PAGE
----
Week 1- Introduction – Director and lecturers brief students
Week 2 - Nicole Basaraba – Narratology and Technology
Week 3 - Clodagh Brook – Literature and Film
Week 4 - Tim Jackson - Literature and Hagiography
Week 5 - Martine Cuypers – Literature and History
Week 6 - Martine Cuypers – Literature and History
Week 7 - Reading Week
Week 8 - Jennifer Edmond – Literature and the Digital Humanities
Week 9 - Jennifer Edmond – Literature and the Digital Humanities
Week 10 - Eiléan Ní Chuilleanáin – Literature and Folklore
Week 11 - Clodagh Brook – Literature and Film
Week 12 - Igor Candido - Students present essay topics
- On successful completion of this module students will be able to:
- analyse literary texts through the lens of another discipline, i.e., think critically in interdisciplinary ways
- understand the importance of crossing boundaries of discourses and ways of thinking
- apply specific theories generated by other disciplines to literary studies
- research and write an essay (form a hypothesis, structure the essay, think critically about primary and secondary sources and refer to them in footnotes)
- draw on a range of disciplines from cultural studies that broaden the way we interpret literature
- understand comparative literature as more than just comparing literature
- present their ideas for the essay in a coherent way by the end of the semester
- Assessment: One essay of 4000 words to be handed in by end of April
Clodagh Brook - Literature and Film
Beja, Morris. Film and Literature: An Introduction. New York: Longman, 1979
Corrigan, Timothy, ed. Film and Literature: An Introduction and Reader. 2d ed. New York: Routledge, 2011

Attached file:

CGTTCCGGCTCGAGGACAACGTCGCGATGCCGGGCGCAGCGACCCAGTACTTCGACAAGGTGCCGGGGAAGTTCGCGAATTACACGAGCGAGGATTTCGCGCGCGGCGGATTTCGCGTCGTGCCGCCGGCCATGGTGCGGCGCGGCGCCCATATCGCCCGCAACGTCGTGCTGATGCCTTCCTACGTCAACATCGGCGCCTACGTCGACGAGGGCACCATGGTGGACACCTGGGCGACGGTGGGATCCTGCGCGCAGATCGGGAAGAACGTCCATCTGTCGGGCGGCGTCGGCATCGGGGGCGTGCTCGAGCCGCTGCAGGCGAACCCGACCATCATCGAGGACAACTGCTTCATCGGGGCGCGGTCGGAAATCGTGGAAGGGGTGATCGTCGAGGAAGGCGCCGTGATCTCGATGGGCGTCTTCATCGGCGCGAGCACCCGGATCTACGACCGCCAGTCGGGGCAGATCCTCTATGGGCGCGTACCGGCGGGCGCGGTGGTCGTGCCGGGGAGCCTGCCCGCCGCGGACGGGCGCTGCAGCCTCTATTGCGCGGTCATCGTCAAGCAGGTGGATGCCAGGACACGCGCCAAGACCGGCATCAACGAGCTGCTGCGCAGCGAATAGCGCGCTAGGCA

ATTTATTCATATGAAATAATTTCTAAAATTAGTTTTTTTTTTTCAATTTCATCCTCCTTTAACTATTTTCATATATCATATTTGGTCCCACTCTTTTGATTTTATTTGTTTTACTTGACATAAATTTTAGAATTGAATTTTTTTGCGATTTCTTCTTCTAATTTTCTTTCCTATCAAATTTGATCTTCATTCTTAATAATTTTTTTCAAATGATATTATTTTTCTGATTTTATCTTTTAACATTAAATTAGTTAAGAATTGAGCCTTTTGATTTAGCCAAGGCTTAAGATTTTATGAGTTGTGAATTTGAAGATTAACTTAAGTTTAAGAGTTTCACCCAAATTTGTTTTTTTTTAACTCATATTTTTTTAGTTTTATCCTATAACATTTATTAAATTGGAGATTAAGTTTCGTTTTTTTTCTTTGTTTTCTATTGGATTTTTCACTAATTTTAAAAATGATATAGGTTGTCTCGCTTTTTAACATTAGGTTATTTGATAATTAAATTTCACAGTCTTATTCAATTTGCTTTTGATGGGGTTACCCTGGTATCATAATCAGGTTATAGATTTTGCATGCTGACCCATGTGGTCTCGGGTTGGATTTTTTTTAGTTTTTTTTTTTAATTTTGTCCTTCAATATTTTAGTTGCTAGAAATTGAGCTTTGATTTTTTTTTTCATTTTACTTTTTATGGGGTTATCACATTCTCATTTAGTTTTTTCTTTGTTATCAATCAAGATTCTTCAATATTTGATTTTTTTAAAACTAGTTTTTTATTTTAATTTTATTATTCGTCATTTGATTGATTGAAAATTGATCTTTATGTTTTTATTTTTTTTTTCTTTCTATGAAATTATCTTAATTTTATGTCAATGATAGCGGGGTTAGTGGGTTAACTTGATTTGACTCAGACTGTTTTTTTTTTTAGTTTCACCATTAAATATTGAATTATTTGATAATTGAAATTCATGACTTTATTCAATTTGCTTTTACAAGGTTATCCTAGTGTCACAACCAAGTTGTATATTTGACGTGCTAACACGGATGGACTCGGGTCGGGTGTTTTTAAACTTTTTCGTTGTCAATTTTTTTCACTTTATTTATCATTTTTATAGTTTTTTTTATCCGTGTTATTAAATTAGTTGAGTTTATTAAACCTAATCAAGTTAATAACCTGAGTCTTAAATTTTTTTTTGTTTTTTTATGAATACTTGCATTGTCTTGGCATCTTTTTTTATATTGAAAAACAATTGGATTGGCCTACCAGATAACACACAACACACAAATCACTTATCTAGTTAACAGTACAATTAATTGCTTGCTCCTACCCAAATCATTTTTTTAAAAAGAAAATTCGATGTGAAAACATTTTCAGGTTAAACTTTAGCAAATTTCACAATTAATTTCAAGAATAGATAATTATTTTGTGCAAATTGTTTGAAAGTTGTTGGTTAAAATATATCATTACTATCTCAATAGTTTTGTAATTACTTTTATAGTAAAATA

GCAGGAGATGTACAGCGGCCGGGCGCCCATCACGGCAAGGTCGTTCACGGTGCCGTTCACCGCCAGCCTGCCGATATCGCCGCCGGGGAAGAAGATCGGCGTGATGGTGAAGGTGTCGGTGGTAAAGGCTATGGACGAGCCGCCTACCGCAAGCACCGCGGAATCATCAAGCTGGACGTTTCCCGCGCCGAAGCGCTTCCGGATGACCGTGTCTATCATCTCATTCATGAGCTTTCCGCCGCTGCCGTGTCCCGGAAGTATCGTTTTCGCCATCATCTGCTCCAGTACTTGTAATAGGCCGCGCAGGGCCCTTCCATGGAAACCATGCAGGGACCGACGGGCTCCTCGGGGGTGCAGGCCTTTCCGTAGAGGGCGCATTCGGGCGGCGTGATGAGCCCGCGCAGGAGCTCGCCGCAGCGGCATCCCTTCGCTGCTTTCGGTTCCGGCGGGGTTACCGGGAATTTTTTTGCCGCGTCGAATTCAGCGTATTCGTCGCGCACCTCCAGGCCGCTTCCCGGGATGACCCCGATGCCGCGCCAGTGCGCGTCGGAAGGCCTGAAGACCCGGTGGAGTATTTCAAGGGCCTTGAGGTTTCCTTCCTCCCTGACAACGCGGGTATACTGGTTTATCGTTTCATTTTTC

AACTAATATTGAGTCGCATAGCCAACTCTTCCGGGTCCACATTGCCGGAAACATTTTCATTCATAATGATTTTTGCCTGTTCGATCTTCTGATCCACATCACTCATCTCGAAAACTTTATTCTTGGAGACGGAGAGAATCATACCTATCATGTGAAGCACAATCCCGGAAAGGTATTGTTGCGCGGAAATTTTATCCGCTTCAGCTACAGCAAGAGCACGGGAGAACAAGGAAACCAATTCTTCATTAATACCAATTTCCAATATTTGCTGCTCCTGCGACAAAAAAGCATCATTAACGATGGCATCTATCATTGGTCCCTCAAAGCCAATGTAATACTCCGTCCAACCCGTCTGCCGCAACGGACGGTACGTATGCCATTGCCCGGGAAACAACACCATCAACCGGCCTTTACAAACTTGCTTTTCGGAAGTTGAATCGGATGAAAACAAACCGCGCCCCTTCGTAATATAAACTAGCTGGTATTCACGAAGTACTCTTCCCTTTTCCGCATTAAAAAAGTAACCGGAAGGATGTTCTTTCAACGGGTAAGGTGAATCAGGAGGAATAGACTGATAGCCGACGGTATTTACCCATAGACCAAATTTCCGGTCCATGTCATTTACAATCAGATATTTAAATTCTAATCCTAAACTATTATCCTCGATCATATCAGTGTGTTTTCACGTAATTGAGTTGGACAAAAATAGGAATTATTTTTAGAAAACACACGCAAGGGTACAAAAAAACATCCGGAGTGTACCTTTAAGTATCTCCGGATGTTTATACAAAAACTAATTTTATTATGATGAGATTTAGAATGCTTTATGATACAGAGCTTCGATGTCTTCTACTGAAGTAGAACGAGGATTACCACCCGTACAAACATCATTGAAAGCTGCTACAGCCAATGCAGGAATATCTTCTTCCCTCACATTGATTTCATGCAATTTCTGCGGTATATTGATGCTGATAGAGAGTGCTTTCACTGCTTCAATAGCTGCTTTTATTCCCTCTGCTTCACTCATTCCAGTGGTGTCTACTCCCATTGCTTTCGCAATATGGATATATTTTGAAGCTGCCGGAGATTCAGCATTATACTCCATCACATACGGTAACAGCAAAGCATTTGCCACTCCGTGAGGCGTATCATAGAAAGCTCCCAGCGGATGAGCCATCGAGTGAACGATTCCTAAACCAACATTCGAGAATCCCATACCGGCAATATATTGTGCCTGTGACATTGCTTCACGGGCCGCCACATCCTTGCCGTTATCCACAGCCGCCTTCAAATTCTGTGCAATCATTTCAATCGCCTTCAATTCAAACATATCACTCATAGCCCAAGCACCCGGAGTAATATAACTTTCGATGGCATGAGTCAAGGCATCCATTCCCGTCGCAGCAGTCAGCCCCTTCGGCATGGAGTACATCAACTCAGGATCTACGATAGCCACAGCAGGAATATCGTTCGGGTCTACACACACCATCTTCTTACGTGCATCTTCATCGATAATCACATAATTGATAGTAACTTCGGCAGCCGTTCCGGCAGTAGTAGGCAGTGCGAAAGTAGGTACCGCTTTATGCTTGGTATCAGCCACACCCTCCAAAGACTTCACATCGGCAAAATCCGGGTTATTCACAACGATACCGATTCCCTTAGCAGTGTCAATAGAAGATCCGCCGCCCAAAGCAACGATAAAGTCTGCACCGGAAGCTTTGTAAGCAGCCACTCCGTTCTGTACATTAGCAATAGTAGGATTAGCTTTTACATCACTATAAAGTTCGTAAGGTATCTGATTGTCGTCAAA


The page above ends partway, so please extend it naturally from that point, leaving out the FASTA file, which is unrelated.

Davidson, Phebe, ed. Film and Literature: Points of Intersection. Lewiston, NY: Edwin Mellen, 1997
Marcus, Fred H., ed. Film and Literature: Contrasts in Media. Scranton, PA: Chandler, 1971
Tim Jackson- Literature and Hagiography
Martine Cuypers – Literature and History
Introductory Material (all available on Blackboard)
lecture handout introduction
Thucydides, Histories 1.1–22 (Prologue)
Alber, Jan (2005) “Narrativisation” in The Routledge Encyclopedia of Narrative Theory, eds. D. Herman, M. Jahn, M.-L. Ryan: 386-7.
White, Hayden (1984) “The Question of Narrative in Contemporary Historical Theory,” History and Theory 23.1: 1-33.
Cowen, Tyler, “Be suspicious of stories,” TED Talks January 2012, url www.ted.com/talks/lang/en/tyler_cowen_be_suspicious_of_stories.html
Abbott, H. Porter (2008) “Narrative and truth” in The Cambridge Introduction to Narrative. 2nd ed. Cambridge: 145-59.
Iggers, Georg G. (1997) Historiography in the 20th Century: From Scientific Objectivity to the Postmodern Challenge. Hanover, NH.
Jenkins, Keith (1997) The Postmodern History Reader. London.
Kramer, Lloyd and Maza, Sarah (2006) eds. A Companion to Western Historical Thought. Blackwell.
Munz, Peter (1997) “The Historical Narrative” in Bentley, Michael (ed.) A Companion to Historiography. London: 851-72.
Sahlins, Marshall (1995) How “Natives” Think – About Captain Cook, for Example. Chicago.
White, Hayden (1973) The Historical Imagination in Nineteenth-Century Europe. Baltimore.
White, Hayden (1978) Tropics of Discourse: Essays in Cultural Criticism.
White, Hayden (1980/1987) “The Value of Narrativity in the Representation of Reality,” Critical Inquiry 7.1: 5-27 (JSTOR); reprinted in The Content of the Form: Narrative Discourse and Historical Representation. Baltimore 1987.
White, Hayden (2010) The Fiction of Narrative. Essays on history, literature, and theory 1957–2007. Baltimore.
Further suggestions on the lecture handout.
Jennifer Edmond – DH and Literature
Franco Moretti: Conjectures on World Literature https://newleftreview.org/II/1/franco-moretti-conjectures-on-world-literature
John Guillory: How Scholars Read (attached)
Greg Crane: What Do You Do with a Million Books? http://www.dlib.org/dlib/march06/crane/03crane.html
Matt Jockers' Topic Models: http://www.matthewjockers.net/macroanalysisbook/macro-themes/
Nicole Basaraba – Narratology and Technology
Hackman, P. (2011). “I am a Double Agent”: Shelly Jackson’s Patchwork Girl and the persistence of print in the age of hypertext. Contemporary Literature, 52(1), p. 84-107.
Ihlebaek, K.A., and Krumsvik, A.H. (2015). Editorial power and public participation in online newspapers. Journalism,16(4), p. 470-487.
Ryan, Marie-Laure. (1992). The Modes of Narrativity and Their Visual Metaphors. Style, 26 (3). p. 368-387.